Homeless count in Thunder Bay reveals 'big disparity', researcher says
Nearly 75 % of homeless people in Thunder Bay are aboriginal, January's point-in-time count shows
The vast majority of homeless people in Thunder Bay, Ont., identify as First Nations, Metis or non-status Indian, according to new information gleaned during a point-in-time count done in January.
During a 24-hour-period in January, 289 homeless people were counted in Thunder Bay. Of those, 213 claimed aboriginal identity, the research shows.
"I mean that's a huge percentage as compared to the percentage of aboriginal people who are in our community in Thunder Bay, so that's a big disparity there," said Bonnie Krysowaty, the social researcher with the Lakehead Social Planning Council.
Thunder Bay police recently estimated that indigenous people represent about one-fifth the overall population of the city.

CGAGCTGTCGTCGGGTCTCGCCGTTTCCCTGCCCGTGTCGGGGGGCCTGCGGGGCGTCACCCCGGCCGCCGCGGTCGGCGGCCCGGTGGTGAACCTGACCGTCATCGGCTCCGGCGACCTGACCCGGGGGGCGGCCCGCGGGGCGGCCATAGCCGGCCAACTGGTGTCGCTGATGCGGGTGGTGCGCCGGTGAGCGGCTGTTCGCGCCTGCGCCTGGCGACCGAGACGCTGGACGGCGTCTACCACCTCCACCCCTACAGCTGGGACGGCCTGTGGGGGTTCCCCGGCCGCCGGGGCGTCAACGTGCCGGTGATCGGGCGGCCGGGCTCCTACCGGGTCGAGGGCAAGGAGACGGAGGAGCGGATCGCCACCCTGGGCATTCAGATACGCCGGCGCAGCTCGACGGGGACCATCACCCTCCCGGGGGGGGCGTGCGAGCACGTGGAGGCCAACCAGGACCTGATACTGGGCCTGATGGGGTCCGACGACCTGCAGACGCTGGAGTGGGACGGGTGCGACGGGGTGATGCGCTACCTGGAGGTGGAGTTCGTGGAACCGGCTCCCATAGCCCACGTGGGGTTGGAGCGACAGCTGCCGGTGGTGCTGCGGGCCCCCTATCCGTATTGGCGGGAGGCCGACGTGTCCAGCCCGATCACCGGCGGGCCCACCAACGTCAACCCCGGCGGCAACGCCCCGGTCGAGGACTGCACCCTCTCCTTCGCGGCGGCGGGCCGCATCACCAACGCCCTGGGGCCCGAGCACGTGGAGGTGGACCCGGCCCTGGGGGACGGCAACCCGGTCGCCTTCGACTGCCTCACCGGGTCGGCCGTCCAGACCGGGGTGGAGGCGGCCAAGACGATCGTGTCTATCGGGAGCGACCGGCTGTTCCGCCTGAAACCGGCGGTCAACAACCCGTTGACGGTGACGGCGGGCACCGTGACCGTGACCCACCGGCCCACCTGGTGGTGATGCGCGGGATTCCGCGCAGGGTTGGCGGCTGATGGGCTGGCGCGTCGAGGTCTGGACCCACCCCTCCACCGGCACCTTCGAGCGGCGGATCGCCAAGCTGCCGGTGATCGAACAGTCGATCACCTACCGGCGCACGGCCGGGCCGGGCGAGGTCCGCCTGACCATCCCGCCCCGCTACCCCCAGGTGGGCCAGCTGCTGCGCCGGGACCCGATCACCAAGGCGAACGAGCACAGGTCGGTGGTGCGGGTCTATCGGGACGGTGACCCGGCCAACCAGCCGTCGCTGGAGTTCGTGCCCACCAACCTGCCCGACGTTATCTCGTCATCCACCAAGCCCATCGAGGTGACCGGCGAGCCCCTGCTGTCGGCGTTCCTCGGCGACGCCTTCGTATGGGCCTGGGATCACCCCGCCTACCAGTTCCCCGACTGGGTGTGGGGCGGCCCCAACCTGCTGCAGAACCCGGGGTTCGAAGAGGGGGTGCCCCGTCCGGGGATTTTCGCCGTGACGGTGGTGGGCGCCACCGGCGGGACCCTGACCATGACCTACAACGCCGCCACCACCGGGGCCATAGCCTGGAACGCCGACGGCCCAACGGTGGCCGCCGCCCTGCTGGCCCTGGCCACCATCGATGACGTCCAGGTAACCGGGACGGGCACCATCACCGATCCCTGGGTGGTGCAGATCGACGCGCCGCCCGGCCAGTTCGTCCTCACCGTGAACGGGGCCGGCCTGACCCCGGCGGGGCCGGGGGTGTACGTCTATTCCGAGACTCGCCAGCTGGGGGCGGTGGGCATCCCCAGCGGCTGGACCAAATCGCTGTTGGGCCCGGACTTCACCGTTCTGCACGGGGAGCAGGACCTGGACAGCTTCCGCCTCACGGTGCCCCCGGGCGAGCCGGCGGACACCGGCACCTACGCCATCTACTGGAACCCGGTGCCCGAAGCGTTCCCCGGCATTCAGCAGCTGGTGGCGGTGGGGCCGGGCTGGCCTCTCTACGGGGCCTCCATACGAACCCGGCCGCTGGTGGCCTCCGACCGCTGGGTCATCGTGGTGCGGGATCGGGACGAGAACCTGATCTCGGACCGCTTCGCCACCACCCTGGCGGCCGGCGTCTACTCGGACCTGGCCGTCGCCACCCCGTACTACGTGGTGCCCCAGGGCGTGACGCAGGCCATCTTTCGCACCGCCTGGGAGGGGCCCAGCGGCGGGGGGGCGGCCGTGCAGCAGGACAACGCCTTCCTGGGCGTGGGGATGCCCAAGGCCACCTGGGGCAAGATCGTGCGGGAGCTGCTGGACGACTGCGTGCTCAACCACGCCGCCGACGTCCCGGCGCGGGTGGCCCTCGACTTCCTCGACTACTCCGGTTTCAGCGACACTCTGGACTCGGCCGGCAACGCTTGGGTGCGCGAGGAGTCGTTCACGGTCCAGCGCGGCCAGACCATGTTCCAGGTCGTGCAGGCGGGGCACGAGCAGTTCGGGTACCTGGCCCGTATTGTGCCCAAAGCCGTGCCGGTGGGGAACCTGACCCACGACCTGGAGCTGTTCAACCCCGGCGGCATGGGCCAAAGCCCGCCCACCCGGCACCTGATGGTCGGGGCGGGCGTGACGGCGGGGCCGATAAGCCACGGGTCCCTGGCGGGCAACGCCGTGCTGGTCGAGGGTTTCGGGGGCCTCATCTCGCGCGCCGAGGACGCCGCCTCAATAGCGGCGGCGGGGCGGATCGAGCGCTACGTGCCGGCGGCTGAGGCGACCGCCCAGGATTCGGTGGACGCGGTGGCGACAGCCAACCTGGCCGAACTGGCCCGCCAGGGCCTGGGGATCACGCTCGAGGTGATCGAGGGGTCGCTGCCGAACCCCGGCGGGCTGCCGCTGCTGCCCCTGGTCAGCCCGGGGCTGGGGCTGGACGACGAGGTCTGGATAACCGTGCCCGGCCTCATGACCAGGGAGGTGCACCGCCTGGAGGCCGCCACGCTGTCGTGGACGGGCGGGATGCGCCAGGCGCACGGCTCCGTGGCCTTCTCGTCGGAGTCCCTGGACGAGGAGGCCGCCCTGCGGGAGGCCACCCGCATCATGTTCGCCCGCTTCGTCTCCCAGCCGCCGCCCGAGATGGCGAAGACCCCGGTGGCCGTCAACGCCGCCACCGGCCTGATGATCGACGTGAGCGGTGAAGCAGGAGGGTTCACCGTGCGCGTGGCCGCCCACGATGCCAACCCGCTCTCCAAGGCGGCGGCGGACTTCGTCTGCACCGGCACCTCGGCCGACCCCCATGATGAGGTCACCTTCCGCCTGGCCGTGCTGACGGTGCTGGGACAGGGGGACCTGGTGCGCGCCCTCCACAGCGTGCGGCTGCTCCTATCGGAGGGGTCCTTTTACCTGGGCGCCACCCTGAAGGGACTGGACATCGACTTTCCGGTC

Eighty of the people surveyed said they were new to Thunder Bay in the past year.
"Likely a lot of them move to Thunder Bay already in a homeless situation, possibly thinking that they might be able to get some housing here and are unable to do that," Krysowaty said.
The data also revealed:
- 13 military veterans are homeless in Thunder Bay
- the most common reason reported for homelessness was addiction or substance use, followed by family conflict with a spouse or partner
- nearly 70 per cent of the homeless people surveyed are male
- 168 of the 289 people surveyed had been without a home for more than six months
The point-in-time count was done in conjunction with a 20,000 homes campaign survey and both will be used to develop a plan to house everyone who identified as homeless, Krysowaty said.